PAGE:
In Magento backend create a random password for your colleagues, forget it right there and ask your colleagues to use “Forgot password?” link to reset their password. You’ll test e-mail functionality of your Magento server this way, too 😉

SSH keys, logins, aliases

SSH keys are an excellent way to login without passwords. There is one very important thing to be remember about SSH key pairs:

SSH private key MUST NEVER leave the machine where it was created.

Translation to English: use SSH private key only on that machine where it was created. If you need another one, generate it and distribute another public key.

SSH key pairs can be generated with a simple command:

ssh-keygen

The default values are good in most cases. After you generate the key pair you will have 2 keys in your ~/.ssh folder:

  1. private key
  2. public key

The public key is “inherited” from the private key. Public key as the name says is public. After generating keys you need to distribute the public key to the servers where you want to log in. Usually the public key must be appended to the file ~/.ssh/authorized_keys. In Linux systems there is also command ssh-copy-id that is meant for distributing your public key. Use your password for the last time to distribute your public key and forget/delete your password:)

How to create headless virtualbox machine with Debian Wheezy

I’ve created a small helper script for those who want to be able to create VirtualBox virtual machine from command line via SSH and RDP.

Prequisites

As a prerequisite you need to download Debian’s network install CD image.

The script

Here’s the script and I’ll explain it below line by line:

How it works?

In short it works so that you run this script in your existing Linux and you give virtual machine name as the only parameter. It creates a new virtual machine with pretty safe values that all can be changed later (e.g amount of memory).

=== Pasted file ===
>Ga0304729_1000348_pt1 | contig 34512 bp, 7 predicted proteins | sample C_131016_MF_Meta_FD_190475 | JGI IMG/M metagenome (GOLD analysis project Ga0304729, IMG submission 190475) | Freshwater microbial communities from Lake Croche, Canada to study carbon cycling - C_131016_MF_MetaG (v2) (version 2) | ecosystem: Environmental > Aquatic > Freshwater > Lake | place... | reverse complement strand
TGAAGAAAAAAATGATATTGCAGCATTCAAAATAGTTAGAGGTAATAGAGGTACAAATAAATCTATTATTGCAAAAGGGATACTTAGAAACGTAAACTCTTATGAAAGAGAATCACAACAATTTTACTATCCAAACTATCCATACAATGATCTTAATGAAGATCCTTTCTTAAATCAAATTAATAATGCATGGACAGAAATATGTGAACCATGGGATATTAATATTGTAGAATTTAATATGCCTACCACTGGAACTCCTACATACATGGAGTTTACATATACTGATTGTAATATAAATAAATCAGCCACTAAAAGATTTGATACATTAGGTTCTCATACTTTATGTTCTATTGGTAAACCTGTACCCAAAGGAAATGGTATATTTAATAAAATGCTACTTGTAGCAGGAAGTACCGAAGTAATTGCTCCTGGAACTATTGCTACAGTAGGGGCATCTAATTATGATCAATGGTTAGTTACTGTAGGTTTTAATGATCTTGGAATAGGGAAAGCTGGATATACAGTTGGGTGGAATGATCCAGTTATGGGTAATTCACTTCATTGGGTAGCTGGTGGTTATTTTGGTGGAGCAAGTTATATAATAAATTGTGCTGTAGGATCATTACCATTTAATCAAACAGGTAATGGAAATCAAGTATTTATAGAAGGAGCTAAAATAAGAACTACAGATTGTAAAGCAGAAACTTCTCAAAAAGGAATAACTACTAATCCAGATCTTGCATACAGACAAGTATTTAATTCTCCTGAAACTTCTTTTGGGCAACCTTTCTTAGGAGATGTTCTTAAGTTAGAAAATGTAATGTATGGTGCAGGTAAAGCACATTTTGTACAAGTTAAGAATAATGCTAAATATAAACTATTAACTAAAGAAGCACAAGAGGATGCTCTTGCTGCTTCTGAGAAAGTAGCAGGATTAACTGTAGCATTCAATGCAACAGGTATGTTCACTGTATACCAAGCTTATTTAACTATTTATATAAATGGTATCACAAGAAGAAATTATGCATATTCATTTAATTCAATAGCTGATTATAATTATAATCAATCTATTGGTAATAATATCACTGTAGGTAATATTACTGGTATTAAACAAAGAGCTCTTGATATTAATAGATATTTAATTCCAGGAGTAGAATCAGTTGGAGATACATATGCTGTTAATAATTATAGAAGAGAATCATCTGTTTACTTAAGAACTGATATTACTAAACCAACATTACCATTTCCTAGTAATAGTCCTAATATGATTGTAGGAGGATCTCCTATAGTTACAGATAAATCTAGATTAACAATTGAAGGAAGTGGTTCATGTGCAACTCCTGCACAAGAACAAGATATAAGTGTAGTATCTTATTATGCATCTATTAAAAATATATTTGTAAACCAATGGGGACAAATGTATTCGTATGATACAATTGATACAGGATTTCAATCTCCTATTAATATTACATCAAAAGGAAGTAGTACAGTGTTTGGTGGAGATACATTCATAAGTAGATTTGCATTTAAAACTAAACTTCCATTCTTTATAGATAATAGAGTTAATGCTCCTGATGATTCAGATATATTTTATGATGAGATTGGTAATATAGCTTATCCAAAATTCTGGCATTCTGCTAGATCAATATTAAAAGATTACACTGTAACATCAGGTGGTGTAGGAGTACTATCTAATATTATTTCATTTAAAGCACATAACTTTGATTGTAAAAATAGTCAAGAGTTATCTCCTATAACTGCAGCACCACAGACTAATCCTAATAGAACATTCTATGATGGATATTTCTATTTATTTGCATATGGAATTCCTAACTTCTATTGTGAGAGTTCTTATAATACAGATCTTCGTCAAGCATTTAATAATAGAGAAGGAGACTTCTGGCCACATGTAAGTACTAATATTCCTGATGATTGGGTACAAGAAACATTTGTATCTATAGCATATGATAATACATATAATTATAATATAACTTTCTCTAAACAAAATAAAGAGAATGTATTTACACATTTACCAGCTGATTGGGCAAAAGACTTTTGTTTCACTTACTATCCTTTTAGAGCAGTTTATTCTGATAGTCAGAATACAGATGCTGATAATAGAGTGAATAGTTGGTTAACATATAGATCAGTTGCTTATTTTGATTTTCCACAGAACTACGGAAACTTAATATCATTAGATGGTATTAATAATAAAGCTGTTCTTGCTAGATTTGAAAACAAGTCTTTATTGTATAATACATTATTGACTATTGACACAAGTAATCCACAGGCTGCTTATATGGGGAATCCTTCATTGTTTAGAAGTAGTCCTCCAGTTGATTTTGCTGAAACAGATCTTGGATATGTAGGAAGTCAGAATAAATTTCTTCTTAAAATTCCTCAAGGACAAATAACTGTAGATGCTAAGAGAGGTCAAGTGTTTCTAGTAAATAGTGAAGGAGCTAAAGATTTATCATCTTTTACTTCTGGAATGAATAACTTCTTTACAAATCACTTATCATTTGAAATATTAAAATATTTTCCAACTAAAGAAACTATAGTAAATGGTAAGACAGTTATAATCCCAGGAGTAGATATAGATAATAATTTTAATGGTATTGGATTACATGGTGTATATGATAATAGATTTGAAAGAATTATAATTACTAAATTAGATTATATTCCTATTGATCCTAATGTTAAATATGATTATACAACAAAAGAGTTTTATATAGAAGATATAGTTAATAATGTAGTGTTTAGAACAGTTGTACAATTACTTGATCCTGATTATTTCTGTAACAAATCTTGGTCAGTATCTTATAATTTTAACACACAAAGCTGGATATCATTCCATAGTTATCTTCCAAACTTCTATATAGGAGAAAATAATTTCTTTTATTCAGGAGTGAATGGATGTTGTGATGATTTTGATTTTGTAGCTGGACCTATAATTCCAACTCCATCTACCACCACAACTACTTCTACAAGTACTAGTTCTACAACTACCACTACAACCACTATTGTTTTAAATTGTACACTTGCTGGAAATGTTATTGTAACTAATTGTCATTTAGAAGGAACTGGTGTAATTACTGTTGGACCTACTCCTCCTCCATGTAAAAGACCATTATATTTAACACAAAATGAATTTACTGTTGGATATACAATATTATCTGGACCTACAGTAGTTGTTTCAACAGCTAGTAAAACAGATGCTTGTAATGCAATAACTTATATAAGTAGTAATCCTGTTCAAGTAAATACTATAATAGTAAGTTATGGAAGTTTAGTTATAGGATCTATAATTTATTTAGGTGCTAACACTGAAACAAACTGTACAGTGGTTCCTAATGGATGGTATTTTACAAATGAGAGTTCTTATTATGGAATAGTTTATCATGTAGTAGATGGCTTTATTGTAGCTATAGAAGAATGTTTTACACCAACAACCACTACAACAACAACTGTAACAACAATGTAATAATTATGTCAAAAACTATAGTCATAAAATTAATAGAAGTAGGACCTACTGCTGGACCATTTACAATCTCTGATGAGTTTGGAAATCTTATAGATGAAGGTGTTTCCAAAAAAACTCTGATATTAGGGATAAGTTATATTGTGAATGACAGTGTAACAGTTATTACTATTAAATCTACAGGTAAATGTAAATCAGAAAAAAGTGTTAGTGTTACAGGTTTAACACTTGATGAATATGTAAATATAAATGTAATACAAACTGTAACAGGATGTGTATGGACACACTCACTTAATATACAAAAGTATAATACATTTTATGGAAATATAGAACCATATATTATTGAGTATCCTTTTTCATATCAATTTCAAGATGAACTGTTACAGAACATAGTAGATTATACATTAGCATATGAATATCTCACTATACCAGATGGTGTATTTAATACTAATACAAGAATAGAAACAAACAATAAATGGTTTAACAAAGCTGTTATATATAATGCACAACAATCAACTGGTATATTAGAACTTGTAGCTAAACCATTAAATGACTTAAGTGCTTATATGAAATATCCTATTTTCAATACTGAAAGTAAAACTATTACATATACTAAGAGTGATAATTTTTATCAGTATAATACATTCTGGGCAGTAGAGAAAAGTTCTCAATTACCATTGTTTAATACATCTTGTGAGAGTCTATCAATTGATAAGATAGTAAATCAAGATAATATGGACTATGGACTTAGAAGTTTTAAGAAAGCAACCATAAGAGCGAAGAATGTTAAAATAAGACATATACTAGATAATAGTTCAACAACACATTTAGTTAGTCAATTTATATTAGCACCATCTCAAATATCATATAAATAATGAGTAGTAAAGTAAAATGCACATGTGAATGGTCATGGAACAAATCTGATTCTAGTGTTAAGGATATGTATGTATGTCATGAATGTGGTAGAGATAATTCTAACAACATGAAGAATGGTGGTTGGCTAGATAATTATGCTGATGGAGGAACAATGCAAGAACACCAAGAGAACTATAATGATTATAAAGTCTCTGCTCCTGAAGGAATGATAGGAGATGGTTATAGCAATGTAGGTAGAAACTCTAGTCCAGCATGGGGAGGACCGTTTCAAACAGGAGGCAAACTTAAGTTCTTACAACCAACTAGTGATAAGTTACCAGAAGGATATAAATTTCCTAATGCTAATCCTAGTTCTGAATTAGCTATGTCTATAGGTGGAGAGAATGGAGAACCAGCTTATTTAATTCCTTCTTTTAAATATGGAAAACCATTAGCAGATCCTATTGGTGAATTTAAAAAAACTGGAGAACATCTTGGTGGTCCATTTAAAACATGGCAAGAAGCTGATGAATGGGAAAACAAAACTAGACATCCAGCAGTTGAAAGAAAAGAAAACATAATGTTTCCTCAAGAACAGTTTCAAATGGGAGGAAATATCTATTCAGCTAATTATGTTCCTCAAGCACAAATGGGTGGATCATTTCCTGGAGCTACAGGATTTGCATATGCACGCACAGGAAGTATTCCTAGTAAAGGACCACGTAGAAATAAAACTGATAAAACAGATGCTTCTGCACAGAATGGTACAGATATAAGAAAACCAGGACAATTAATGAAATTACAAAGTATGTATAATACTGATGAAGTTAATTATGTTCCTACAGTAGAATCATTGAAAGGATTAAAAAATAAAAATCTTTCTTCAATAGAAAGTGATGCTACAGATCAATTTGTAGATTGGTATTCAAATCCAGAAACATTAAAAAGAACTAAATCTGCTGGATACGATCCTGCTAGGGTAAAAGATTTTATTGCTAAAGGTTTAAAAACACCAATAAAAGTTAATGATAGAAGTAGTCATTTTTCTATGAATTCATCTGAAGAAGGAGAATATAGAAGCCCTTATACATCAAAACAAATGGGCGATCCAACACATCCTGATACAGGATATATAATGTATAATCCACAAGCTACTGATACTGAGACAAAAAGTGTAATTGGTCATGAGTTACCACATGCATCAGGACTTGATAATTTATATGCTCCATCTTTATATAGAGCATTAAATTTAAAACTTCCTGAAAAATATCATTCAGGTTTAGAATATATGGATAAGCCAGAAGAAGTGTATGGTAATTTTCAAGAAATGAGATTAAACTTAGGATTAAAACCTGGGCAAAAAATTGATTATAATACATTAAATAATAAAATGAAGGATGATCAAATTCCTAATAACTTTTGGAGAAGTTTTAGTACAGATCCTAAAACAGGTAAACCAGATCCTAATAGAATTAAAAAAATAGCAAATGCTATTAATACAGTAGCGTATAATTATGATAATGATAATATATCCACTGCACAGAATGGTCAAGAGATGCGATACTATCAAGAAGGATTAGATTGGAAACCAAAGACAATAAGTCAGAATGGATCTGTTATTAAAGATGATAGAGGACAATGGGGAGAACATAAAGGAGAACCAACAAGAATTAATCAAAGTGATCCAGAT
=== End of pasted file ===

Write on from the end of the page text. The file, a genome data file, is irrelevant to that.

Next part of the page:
First we do initialization, check the scripts arguments and assign the first argument as VMNAME variable:

if test $# != 1; then
echo "Usage: $0 vm_name"
exit 0
fi
VMNAME=$1

Then we create and register new virtual machine of type 64bit Debian:

vboxmanage createvm --name $VMNAME --ostype Debian_64 --register

Then we allocate RAM, set power management, set DVD as first booting device, set network in bridged mode and we also specify that the machine would have 2 CPU-s with possibility to hotplug CPU-s:

vboxmanage modifyvm $VMNAME --memory 512 --acpi on --boot1 dvd --nic1 bridged --bridgeadapter1 eth0 --nictype1 virtio --cpus 2 --cpuhotplug on

After that hard drive image is created with size of 4 gigabytes. Make it larger if you have plenty of disk space handy.

vboxmanage createhd --filename ~/VirtualBox\ VMs/testvm/$VMNAME-disk01.vdi --size 4096 --variant Standard

Then we create 2 controllers, one for harddisks (SATA) and the other for CD/DVD (IDE):

vboxmanage storagectl $VMNAME --name "SATA controller" --add sata
vboxmanage storagectl $VMNAME --name "IDE controller" --add ide

Then we attach the newly created hard disk to the controller:

vboxmanage storageattach $VMNAME --storagectl "SATA controller" --port 0 --device 0 --type hdd --medium ~/VirtualBox\ VMs/$VMNAME/$VMNAME-disk01.vdi

As a last thing we attach the downloaded Debian 7 network installation CD image:

vboxmanage storageattach $VMNAME --storagectl "IDE controller" --port 1 --device 0 --type dvddrive --medium /mnt/raid/soft/debian-7.2.0-amd64-netinst.iso

… and we start the virtual machine:

vboxheadless -s $VMNAME &

You’ll be displayed a message similar to this one:

VRDE server is listening on port 3389.

Open a Remote Desktop Client and connect to your host machine’s IP and port 3389. You will see Debian’s installation screen. Install it and off you go!:)

Later you may want to set the default boot device to harddisk instead of DVD:

vboxmanage modifyvm $VMNAME --boot1 disk